castles

a peek at eight chateaux of the loire valley

Posted on Updated on

For a few days, we were walking through the same hallways that Leonardo da Vinci did during the last few years of his life. We also walked where Catherine de Medici did and where other French kings and nobility had walked.

We were in the Loire Valley of France and felt like we had been transported back several hundred years. It was time to explore the châteaux and castles of the region. But when there are approximately 300 of them, 100 or so of which we can actually visit – how do we choose which ones to go to?

So we decided to choose based on their exterior. Yes, we know we shouldn’t judge a book by its cover but we did! Because when we sought guidance by asking those working in the travel industry in Tours which were their favourites (to help us narrow it down), they all responded the same.

“It’s too hard to choose. Each one is beautiful in their own way!”

Which was clearly not helpful to us at all.

To start with, we thought they only said that because they were being diplomatic and didn’t want to influence which ones we saw. After seeing 8 of the chateaux– we realized we couldn’t choose which one was our favourite either! Each was so architecturally different, with different interiors, gorgeous gardens or unique histories that enchanted us.

Here are a few sneak peek photos of the 8 we saw.

Villandry

The last of the great château built during the Renaissance. This estate has a magnificently manicured garden, fitted out with a vegetable and herb garden as well. This one is probably best explored on a lovely day.

IMG_2312 IMG_2330

Azay-le-Rideau 

It was owned by the financier to King Francois I. He initially acquired the fortress in the early 1500s before building the luxurious château.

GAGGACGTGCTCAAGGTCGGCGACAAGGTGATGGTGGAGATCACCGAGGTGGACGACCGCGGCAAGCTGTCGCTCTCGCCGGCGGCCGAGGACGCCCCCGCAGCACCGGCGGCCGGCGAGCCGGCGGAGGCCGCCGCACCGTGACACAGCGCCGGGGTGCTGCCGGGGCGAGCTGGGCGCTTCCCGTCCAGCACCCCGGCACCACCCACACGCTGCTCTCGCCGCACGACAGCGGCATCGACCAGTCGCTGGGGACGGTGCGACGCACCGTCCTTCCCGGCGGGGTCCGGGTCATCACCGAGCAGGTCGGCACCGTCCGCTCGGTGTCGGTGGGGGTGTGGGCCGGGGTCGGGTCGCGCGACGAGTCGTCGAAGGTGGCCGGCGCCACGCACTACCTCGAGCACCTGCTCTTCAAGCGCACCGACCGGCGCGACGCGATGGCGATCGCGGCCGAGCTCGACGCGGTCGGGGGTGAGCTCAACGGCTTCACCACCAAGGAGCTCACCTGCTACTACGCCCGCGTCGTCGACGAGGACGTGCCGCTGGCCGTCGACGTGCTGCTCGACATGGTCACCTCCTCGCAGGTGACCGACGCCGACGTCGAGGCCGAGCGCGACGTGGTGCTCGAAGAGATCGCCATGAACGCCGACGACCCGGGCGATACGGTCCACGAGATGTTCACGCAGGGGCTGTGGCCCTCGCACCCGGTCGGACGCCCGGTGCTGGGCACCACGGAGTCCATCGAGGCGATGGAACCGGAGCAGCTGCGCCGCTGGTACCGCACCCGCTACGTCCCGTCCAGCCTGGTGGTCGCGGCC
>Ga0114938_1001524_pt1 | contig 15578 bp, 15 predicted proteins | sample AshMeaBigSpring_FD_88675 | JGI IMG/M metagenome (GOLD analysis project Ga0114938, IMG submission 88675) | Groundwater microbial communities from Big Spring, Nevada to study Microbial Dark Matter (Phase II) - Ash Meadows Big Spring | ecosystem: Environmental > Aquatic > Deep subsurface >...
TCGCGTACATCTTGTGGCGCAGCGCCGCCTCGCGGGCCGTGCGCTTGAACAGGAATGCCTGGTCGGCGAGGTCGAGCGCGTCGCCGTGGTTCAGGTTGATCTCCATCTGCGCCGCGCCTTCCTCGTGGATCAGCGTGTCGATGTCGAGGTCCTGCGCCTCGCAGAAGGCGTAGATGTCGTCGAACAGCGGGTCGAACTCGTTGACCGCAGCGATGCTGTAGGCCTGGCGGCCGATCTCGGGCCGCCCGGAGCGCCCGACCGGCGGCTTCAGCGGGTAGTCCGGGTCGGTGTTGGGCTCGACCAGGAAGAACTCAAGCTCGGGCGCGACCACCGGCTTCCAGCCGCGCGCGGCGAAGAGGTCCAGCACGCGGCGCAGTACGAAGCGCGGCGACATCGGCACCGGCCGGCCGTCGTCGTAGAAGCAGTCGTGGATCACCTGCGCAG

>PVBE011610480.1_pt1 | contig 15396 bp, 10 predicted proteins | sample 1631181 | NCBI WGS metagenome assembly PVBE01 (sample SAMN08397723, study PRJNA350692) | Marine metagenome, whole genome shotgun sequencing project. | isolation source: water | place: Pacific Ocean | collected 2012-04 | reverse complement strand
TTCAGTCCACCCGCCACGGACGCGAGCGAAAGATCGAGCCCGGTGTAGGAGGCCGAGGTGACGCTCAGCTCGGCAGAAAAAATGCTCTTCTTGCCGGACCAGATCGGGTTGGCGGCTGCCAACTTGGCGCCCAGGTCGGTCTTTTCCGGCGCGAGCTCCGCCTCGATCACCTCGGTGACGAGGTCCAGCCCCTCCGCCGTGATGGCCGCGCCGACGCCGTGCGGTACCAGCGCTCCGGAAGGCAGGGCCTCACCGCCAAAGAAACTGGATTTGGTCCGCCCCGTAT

IMG_2352 IMG_2380

Chambord

The biggest of all in the Loire Valley – it was intended to be a hunting lodge for Francois I but he only spent about 72 days there. The grounds are so vast, it is enclosed with a 32 km wall.

IMG_2422 IMG_2397

Cheverny

It is currently inhabited by the descendants of the Huraults Family. It has been owned by the Huraults for 6 centuries. It is still used for hunting parties and has kennels with about a hundred French Hounds which are fed at 5pm – it is rather entertaining to watch.

There may be a chance you recognise this château from Tintin?

IMG_2427 IMG_2452

Clos Lucé

Leonardo da Vinci spent his last few years in this château at the invitation of Francois I. This was an interesting château as we really got an insight into the rather profound thoughts behind da Vinci’s inventions.

IMG_2458 IMG_2463

Amboise

This was a place to live and stay for royalty but also had a wonderful view of the Loire Valley. It was a symbol of the King’s power and economic status.

IMG_2546 IMG_2533

Chenonceau

Possibly one of the most recognised château of the region – it was built over the River Cher. This is another estate with beautiful gardens. King Henri II gifted his mistress Diane de Poitiers with the château. His wife, Catherine de Medici removed Diane and in exchange gave her Chaumont.

IMG_2629 IMG_2675

Chaumont

This château was likely used as a hunting ground. It has a remarkable garden and each year hosts an International Garden Festival. It has well-preserved horse stables which houses one of the finest gala saddleries in France.

IMG_2576 IMG_2573

Based on just the exteriors, which ones do you like the look of?

If you have visited the region, which was your favourite and why?

Tell us your thoughts here

Advertisements

7 ancient ruins of turkey (part 2)

Posted on Updated on

Following up from yesterday’s “seven” ancient images of Turkey – we are now spending today’s post on talking a little bit about them.

We mean no disrespect to history or the ruins of Turkey but too much of a good thing can sometimes be bad. The first site of ruins that we saw was exciting, the second site was mind-boggling, the third site still brought awe but then by the fourth and those thereafter honestly became a bit of a blur.

But it wasn’t only here that we have experienced this form of saturation or sightseeing fatigue, this has happened to us in several parts of the world. In Europe, there were castles/palaces, cathedrals and churches! And our times in Asia, we have experienced temples saturation. We’ve suffered museum and art gallery fatigue too! Everything begins to blend into one. We tried slow travel and we’ve tried intense travel but it always happens! We have learnt that variety is key.

But back to Turkey, we did see amazing ruins! Please don’t get us wrong, there is no denying the significance of the things we saw. We love history, especially ancient history and we loved what we saw!

1) Troy

It is highly likely that this place needs no introduction. History buffs will know the city of Troy and those that don’t, may have at least seen the movie with Brad Pitt and Eric Bana. If you still have no idea what we are talking about, then maybe you know the legendary tale how Troy came to be conquered by the Greeks in the wooden horse!